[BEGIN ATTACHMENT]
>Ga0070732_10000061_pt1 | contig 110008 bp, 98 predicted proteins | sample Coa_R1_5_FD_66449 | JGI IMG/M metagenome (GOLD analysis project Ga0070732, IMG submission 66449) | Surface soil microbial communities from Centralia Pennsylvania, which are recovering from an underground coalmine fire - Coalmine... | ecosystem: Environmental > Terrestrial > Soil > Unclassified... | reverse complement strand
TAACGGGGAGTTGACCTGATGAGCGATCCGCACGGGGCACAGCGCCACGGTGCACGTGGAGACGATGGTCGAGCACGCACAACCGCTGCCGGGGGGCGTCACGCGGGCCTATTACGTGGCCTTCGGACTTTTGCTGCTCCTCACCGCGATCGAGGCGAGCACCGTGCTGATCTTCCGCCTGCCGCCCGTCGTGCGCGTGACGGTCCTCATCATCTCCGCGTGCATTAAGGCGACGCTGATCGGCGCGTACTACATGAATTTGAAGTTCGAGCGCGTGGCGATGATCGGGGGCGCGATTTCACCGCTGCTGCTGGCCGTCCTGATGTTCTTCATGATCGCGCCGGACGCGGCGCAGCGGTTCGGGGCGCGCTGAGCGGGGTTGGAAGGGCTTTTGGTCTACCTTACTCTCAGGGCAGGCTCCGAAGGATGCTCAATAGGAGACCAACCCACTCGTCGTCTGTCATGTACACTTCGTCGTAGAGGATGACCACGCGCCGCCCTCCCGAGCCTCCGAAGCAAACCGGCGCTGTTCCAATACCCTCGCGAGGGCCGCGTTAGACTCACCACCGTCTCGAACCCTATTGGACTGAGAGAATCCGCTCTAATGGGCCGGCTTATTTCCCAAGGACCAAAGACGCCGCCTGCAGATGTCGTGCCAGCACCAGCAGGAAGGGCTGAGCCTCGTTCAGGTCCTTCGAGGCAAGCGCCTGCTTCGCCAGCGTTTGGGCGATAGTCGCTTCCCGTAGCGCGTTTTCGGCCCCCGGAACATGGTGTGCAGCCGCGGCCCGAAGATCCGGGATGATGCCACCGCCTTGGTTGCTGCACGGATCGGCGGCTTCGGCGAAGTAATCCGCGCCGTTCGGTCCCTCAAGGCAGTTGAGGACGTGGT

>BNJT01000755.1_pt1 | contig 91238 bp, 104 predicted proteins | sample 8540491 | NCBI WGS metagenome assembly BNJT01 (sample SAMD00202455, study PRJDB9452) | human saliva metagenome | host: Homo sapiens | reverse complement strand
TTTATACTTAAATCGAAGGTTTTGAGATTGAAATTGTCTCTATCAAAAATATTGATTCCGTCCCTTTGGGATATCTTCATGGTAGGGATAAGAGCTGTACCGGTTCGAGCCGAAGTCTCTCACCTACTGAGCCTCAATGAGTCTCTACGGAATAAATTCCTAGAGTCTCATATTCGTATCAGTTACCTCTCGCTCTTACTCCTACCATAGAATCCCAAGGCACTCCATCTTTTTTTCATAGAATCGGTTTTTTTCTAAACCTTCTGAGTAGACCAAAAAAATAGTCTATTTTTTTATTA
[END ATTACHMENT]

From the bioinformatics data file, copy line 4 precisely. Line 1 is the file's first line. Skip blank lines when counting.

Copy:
TTTATACTTAAATCGAAGGTTTTGAGATTGAAATTGTCTCTATCAAAAATATTGATTCCGTCCCTTTGGGATATCTTCATGGTAGGGATAAGAGCTGTACCGGTTCGAGCCGAAGTCTCTCACCTACTGAGCCTCAATGAGTCTCTACGGAATAAATTCCTAGAGTCTCATATTCGTATCAGTTACCTCTCGCTCTTACTCCTACCATAGAATCCCAAGGCACTCCATCTTTTTTTCATAGAATCGGTTTTTTTCTAAACCTTCTGAGTAGACCAAAAAAATAGTCTATTTTTTTATTA